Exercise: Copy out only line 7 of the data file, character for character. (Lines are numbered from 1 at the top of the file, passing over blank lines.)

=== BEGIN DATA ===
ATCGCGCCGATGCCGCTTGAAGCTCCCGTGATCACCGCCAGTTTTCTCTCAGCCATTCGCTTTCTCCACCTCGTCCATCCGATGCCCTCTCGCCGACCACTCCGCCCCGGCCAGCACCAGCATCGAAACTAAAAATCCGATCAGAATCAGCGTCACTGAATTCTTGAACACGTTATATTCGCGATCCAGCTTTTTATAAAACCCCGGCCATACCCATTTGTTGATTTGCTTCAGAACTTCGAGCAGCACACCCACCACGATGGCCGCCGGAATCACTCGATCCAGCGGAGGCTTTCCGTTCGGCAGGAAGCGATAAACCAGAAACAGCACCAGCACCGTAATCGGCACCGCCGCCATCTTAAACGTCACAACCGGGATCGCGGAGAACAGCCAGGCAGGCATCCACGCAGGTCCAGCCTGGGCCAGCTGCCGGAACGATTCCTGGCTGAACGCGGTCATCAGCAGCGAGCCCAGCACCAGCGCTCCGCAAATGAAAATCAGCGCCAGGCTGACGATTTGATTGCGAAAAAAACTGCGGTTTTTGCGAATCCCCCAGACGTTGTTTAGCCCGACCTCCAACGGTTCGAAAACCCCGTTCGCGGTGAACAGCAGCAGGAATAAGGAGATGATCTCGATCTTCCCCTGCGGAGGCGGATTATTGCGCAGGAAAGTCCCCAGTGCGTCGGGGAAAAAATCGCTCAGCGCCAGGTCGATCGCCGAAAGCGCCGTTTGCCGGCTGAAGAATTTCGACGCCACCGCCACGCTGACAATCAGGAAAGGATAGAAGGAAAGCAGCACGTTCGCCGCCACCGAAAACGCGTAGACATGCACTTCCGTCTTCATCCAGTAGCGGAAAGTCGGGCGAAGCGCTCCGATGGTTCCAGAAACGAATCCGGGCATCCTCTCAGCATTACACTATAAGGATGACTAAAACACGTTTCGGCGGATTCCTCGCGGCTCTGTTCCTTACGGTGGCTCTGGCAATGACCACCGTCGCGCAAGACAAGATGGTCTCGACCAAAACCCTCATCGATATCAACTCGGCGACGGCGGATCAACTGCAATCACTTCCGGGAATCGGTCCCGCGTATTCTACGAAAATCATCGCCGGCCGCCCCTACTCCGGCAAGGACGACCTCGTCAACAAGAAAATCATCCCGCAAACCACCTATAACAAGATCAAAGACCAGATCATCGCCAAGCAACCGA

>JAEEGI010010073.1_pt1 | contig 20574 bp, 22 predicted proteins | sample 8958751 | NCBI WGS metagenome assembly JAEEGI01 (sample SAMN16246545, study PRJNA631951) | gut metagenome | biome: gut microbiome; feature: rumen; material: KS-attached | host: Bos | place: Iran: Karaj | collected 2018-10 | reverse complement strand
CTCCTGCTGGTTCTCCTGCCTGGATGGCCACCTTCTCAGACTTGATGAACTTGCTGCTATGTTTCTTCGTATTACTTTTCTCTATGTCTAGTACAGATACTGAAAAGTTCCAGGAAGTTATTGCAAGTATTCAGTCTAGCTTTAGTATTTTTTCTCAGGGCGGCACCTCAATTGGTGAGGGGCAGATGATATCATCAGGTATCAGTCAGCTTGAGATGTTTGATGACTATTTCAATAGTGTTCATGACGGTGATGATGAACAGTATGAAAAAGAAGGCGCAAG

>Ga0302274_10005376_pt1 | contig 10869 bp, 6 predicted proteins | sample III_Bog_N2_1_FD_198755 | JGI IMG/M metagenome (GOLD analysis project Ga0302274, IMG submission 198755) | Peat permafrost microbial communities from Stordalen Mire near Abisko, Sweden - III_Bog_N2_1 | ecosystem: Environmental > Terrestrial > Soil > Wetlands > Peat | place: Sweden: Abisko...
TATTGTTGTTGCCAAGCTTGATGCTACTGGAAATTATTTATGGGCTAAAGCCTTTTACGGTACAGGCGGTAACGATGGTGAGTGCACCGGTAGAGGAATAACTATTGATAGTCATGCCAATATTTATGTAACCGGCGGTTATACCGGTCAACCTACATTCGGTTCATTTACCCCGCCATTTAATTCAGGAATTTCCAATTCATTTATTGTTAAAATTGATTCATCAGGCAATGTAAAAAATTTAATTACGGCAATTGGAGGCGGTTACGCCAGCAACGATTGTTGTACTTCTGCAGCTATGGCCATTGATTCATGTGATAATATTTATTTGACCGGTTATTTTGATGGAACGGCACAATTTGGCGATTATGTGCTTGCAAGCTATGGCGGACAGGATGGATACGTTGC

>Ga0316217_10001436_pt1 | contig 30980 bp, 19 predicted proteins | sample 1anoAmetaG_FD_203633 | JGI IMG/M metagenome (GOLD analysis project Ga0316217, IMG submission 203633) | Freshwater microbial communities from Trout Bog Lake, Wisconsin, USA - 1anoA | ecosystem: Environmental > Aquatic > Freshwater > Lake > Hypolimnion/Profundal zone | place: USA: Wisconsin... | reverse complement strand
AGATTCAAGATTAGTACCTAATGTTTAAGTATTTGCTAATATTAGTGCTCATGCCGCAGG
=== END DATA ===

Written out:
AGATTCAAGATTAGTACCTAATGTTTAAGTATTTGCTAATATTAGTGCTCATGCCGCAGG